If he can, the Warriors should be considered favorites, or at least co-favorites, to win the NBA title — based on the aforementioned issues with Brooklyn. If he can’t, Warriors coach Steve Kerr will have tough decisions to make, because benching Thompson in a critical period of a playoff series won’t be easy for Kerr, the fans or Thompson to digest. himself.

4. As the Lakers rotate

This season’s Lakers would be perfect for one of those old Stefon skits on SNL. “This team has it all: a coach who may or may not be fired after every game, a $44 million player benched in critical time, an aging superstar desperately trying to hold it all together…MTV’s Dan Cortese.”

Well, maybe not the latter, but the Lakers served up a healthy dollop of drama heading into the second half of the season. The silver lining is that Anthony Davis will come back and make things better, even if he wasn’t exactly igniting the NBA world before his injury, shooting just 18% from 3-point range. Some of the biggest questions surround Westbrook, who has recently improved in the second halves of seasons. However, this has generally forced teams to respond to his skills (ie, the Rockets trading Clint Capela), which it seems the Lakers are unwilling or unable to do given the build. from their list.

Westbrook has already laughed at being called the Lakers point guard and apparently left the arena before his teammates had finished showering, so we’ll see how things play out if he continues to spend critical time on the bench. If it comes down to Russ or head coach Frank Vogel, it looks like Vogel will be the one to go. But who brings in the front office and how would a new coach suddenly make things work? Tune in next week to find out. And the week after. And the week after…

5. Shutting down operations in Portland?

Even with Damian Lillard and CJ McCollum on the floor, the Portland Trail Blazers have suffered from a disappointing season. Now that Lillard has undergone abdominal surgery and McCollum is coming back from a serious lung problem, it certainly makes sense for the Blazers front office to start counting potential lottery balls. Their first-round pick is lottery-protected this year, so do they really want to fight and scratch and claw their way to the No. 8 seed, only to see their first-round pick go to the Bulls?

Instead, Portland could decide to continue letting young players like Anfernee Simons and Nassir Little grow while giving Lillard and McCollum well-deserved vacations, possibly trading players like Larry Nance Jr., Robert Covington and Jusuf Nurkic against assets in the process. It could allow the team to slip into the top half of the lottery and sign a player who can either help next season immediately or be used as a sweetener in a winning move now. As much as everyone hates the “t” word, it’s definitely something to think about.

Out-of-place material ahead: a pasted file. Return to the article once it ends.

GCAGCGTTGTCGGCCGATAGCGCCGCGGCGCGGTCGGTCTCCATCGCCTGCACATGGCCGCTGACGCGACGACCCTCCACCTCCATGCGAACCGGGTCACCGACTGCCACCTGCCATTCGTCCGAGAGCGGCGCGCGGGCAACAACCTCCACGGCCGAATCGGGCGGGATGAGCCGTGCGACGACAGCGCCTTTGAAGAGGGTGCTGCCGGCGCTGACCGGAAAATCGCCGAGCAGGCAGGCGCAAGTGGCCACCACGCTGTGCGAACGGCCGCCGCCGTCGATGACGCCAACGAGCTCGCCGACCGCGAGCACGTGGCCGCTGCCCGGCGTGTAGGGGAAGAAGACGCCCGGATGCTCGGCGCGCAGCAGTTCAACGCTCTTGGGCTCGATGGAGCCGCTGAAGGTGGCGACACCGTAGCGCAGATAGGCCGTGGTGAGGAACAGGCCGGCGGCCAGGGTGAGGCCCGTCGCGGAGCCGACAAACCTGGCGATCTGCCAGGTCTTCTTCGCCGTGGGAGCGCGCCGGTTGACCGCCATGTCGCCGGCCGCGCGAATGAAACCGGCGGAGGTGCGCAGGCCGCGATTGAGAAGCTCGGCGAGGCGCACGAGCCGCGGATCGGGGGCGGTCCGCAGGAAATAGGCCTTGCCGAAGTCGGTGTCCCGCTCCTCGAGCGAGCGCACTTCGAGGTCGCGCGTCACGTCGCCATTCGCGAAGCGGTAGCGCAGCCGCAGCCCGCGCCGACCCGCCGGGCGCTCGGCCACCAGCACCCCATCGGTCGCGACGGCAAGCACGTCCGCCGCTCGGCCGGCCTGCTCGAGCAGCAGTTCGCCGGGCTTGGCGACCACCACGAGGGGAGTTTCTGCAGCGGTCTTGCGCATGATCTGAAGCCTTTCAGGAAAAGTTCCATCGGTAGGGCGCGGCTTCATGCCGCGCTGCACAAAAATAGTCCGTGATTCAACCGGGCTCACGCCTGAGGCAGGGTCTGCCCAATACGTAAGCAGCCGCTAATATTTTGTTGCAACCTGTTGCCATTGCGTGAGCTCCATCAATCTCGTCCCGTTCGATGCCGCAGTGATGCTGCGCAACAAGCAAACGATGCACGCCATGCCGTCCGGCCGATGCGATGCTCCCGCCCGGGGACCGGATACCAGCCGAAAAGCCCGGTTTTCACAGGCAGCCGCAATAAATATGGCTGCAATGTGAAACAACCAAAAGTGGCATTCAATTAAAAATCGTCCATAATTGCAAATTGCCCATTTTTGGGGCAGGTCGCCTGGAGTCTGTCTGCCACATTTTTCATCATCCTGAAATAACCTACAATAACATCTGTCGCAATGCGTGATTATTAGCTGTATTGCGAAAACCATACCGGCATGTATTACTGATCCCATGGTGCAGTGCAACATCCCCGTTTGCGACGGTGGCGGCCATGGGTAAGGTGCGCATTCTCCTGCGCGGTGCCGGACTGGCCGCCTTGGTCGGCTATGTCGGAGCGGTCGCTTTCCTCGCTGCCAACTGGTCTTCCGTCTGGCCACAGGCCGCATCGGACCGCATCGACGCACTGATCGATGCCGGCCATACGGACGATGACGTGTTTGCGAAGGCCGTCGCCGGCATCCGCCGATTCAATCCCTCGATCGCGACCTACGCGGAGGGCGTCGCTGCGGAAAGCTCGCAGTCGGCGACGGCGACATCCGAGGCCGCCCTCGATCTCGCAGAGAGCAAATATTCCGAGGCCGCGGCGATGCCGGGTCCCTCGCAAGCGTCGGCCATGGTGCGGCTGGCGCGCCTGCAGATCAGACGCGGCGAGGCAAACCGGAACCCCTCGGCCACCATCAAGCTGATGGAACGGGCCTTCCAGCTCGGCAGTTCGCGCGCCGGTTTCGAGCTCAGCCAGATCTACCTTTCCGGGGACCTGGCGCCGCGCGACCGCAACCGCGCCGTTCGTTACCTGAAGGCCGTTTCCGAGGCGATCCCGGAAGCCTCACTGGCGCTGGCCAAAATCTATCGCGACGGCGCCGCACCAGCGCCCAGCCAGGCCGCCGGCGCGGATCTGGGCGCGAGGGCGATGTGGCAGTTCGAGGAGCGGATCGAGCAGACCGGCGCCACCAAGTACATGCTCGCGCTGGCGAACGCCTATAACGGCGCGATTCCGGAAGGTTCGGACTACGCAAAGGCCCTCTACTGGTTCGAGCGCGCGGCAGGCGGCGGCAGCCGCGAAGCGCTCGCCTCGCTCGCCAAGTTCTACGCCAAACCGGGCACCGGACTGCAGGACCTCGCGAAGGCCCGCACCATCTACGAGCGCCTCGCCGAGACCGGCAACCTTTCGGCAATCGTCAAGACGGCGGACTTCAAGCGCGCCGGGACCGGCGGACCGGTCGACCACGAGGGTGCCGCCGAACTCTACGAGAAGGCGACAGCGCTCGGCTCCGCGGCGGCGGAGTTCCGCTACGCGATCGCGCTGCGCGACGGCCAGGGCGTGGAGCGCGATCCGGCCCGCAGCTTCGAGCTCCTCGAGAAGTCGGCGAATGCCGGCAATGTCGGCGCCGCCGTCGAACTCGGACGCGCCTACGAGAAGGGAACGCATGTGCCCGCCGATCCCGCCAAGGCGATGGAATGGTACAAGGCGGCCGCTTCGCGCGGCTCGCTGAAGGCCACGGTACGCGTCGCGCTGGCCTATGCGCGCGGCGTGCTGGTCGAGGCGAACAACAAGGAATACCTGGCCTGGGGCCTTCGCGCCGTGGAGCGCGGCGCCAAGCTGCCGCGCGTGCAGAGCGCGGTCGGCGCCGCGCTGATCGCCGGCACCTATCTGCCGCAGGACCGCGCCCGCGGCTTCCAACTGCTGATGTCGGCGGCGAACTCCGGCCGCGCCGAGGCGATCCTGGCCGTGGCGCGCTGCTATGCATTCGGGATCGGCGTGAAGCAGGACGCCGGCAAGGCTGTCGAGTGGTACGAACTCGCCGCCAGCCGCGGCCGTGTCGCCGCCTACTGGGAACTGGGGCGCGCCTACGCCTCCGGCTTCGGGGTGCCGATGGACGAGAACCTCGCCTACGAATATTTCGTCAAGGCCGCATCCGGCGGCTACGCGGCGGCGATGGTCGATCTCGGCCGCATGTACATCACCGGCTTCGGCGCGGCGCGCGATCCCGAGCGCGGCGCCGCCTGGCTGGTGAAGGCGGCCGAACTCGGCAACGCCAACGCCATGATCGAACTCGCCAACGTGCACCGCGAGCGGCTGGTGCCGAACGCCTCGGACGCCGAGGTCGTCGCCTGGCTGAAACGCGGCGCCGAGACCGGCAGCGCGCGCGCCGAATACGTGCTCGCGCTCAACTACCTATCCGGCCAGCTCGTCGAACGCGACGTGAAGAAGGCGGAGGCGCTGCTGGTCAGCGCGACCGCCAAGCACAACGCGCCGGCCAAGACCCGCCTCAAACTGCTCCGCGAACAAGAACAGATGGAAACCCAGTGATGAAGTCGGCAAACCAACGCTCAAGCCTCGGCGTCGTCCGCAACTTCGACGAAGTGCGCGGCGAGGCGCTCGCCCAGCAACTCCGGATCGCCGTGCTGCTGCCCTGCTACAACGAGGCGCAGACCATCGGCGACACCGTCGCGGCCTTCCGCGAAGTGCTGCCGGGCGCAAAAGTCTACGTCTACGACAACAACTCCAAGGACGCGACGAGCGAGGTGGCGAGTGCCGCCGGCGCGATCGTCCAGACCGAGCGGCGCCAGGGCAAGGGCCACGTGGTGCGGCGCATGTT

6. Watch out for the Bucks scramble

The Milwaukee Bucks had a relatively disappointing record in the first half of the season, but it’s a little disappointing because of the players who haven’t been on the court. When their three stars – Giannis Antetokounmpo, Khris Middleton and Jrue Holiday – played in the same game this season, the Bucks went 17-3. With the trio on the court together, the Bucks have a plus-9.1 net rating in over 300 minutes. Milwaukee has a tough remaining schedule, but if these three can stay on the floor, they could be set for a big second-half run as they try to repeat as NBA champions.

7. How far can the Cavs and Grizzlies go?

Two rebuilding teams well ahead of schedule, the Cleveland Cavaliers and Memphis Grizzlies are both firmly in the playoff mix just over halfway through the season. The good news for rising teams? The Cavs and Grizzlies are tied for the most favorable remaining schedule in the entire NBA in terms of opponents’ winning percentage, according to Tankathon. This means that if they keep playing like they have, the wins should keep piling up. Compare that with the teams around them in the standings like the Jazz, Clippers, Nets, and 76ers, who all have tougher roads in the second half, and that potentially gives home-court advantage in the first round of the playoffs for Cleveland and/or or Memphis. That would be quite a feat for either franchise.